Horner hints at more ‘significant recruitment’ for RBPT

Henry Valantine
Christian Horner with Max Verstappen. Paul Ricard July 2022.

Red Bull team principal Christian Horner speaks to Max Verstappen in the garage. France July 2022.

Christian Horner has said that Red Bull Powertrains have hired “more great talents”, with announcements set to come soon over their new arrivals.

Red Bull started producing their own power units at the beginning of the season, after buying the intellectual property from previous engine partners Honda to aid the transition into becoming their own factory team.

A brand new facility for the team’s power unit division was created in Milton Keynes and Red Bull since went on a hiring spree, which saw them poach multiple members of Mercedes’ engine operation.

This included the arrival of Ben Hodgkinson as technical director, who had been Mercedes’ head of mechanical engineering.

The Red Bull power unit, used by AlphaTauri as well as the senior team, has looked at least as competitive as their rivals, and the team principal has said more people have come through the door recently.

“I think that we’re in a great position,” Horner told Sky Sports F1 on Friday. “I think that you know, the team is very strong.

“Red Bull Powertrains is going [from] strength to strength, and we’ve recruited some more great talents and more announcements coming out soon, that some significant recruitments [are coming] into the team.

“And I think that, for us, we’re on a journey. Where that takes us in the future if we decide to take on a partner? Only time will tell,” he added, referencing reports that Porsche could be set to become equal partners with Red Bull from 2026 onwards.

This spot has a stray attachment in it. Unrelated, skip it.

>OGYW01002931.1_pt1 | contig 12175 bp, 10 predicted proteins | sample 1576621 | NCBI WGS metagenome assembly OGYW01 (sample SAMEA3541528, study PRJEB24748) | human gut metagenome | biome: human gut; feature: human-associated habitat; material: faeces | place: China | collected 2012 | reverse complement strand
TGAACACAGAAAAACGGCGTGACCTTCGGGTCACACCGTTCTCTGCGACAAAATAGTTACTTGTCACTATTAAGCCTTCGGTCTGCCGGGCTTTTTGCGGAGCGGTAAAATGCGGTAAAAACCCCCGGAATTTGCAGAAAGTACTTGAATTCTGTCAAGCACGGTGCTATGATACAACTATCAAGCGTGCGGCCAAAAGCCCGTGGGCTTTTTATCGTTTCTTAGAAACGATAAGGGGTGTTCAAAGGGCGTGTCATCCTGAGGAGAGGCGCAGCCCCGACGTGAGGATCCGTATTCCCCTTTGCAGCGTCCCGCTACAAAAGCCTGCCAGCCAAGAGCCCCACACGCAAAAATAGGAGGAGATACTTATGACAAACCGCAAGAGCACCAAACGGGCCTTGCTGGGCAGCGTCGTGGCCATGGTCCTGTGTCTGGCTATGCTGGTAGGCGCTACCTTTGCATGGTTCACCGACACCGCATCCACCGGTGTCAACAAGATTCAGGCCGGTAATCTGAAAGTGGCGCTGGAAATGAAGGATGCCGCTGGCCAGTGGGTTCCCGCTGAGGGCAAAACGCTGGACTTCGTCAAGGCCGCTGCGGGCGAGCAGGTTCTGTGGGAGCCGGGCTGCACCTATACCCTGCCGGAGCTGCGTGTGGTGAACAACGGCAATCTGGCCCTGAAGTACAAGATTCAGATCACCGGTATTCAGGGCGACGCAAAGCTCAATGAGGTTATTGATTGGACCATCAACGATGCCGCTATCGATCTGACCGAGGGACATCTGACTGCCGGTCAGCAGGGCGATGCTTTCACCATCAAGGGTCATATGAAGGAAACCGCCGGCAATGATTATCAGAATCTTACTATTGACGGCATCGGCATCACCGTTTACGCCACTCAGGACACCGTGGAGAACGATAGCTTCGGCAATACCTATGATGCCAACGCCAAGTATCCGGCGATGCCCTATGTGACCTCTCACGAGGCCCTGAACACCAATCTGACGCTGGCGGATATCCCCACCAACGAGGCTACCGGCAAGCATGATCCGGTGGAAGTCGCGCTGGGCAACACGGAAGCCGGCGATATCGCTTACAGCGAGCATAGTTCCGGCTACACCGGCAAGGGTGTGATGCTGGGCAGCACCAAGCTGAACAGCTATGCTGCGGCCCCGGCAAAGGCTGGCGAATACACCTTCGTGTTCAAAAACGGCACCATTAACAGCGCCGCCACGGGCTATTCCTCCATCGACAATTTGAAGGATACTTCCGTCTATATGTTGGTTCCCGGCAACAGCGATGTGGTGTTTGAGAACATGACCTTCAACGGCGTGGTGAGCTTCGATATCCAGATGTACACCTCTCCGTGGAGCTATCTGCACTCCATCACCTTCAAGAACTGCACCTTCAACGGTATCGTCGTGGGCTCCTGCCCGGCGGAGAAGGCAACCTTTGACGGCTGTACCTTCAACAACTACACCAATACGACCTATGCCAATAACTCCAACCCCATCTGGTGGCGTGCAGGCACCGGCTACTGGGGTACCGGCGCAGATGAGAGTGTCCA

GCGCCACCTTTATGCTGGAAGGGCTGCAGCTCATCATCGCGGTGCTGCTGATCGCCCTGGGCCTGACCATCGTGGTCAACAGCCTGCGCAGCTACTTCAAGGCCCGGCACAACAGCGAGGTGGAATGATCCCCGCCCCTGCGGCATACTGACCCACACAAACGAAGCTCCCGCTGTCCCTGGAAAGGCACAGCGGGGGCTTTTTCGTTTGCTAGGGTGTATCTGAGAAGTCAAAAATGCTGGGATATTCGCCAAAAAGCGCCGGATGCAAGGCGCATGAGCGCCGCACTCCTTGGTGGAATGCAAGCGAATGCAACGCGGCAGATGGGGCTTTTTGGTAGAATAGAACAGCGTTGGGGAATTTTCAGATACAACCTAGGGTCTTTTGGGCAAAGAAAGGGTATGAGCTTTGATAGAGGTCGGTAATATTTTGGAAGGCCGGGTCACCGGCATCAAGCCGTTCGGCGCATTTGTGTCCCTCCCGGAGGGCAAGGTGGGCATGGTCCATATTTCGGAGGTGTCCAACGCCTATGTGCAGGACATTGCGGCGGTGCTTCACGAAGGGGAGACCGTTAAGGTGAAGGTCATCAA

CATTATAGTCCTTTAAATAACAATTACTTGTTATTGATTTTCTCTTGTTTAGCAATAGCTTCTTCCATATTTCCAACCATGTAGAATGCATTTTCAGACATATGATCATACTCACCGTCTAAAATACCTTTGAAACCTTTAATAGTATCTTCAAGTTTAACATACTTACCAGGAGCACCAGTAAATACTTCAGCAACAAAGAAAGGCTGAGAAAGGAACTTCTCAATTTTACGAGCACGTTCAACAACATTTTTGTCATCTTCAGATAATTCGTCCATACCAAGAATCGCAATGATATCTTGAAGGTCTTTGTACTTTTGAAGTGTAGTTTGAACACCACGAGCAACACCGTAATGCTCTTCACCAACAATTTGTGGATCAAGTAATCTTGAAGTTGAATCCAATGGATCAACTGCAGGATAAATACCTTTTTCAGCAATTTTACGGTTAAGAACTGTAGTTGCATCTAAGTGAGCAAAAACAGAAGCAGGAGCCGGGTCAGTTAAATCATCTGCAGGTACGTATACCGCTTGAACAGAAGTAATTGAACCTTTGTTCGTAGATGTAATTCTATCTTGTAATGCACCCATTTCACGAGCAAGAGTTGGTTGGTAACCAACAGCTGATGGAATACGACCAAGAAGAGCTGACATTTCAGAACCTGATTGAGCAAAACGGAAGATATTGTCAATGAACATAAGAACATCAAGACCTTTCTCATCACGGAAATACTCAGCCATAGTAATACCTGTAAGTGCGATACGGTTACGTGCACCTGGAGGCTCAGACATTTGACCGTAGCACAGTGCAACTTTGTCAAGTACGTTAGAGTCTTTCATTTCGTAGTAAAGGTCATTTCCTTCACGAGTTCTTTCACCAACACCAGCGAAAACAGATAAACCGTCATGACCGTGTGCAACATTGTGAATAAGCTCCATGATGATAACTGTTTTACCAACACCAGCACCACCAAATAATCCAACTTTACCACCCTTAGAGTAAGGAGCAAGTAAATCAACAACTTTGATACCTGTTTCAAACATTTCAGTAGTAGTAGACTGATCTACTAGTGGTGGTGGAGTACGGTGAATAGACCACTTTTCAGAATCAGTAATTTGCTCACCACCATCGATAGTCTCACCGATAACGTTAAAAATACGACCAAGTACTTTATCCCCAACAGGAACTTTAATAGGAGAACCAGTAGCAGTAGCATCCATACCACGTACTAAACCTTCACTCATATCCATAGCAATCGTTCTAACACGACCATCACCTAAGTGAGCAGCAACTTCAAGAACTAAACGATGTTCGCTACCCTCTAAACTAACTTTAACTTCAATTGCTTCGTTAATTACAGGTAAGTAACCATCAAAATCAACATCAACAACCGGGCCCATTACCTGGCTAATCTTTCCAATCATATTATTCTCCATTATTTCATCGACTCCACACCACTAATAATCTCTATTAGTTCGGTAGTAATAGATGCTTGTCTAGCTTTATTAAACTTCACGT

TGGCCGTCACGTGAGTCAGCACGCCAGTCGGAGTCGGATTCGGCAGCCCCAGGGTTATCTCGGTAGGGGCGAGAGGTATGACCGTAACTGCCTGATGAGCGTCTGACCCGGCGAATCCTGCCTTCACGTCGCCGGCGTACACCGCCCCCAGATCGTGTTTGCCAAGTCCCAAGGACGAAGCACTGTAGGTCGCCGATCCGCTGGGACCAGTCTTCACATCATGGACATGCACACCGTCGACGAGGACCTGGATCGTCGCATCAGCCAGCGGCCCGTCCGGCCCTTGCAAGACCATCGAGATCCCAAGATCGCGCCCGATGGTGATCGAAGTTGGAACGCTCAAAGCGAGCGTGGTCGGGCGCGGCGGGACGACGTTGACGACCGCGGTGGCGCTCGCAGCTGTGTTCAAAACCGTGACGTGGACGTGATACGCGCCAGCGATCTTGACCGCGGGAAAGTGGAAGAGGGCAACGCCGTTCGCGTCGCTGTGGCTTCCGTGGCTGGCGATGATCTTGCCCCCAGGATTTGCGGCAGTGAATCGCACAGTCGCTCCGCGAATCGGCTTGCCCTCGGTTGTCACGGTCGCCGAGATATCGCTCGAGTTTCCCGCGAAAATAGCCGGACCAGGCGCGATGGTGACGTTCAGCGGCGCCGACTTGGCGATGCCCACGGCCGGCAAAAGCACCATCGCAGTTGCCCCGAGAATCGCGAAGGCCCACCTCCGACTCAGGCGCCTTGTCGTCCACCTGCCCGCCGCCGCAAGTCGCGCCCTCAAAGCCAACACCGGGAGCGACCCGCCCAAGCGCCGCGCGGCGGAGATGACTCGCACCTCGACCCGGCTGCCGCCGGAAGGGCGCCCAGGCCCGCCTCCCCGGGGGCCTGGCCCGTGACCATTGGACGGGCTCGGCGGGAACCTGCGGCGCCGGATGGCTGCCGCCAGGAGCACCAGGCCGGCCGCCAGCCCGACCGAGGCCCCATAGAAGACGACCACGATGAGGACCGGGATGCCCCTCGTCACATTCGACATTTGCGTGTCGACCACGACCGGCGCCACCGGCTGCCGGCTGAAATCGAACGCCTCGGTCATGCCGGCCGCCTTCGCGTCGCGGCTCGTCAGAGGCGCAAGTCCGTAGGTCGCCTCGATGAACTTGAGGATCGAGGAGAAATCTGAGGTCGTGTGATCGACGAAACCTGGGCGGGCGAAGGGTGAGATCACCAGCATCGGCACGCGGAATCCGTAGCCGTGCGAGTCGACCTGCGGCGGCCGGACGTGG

“But I think, you know, we’re in great shape and looking forward to seeing exactly what these new regulations say on a sporting, a technical and, most importantly, financial basis.”

Porsche and Audi have long been in talks over joining Formula 1 once the 2026 engine regulations are finalised, though Porsche’s reported announcement was delayed after the rules were not fully confirmed at the last FIA World Motor Sport Council meeting at the end of June.

But Horner elaborated as to what assurances the manufacturers needed before they commit to signing up to get involved in Formula 1 and be competitive from the start.

“I think it’s not just Porsche, I think obviously probably Audi as well,” he explained.

“Coming into Formula 1 as a newcomer, particularly on the on the powertrain side, there’s discussions that are ongoing as to we have to have a glide path that we can get to a facility that matches decades of investment from our competitors.

“We want to make sure that we can play on a on a level playing field and that applies to Porsche, it applies to Audi and. of course, it applies very much to Red Bull, having made that commitment to enter as a power unit manufacturer.”


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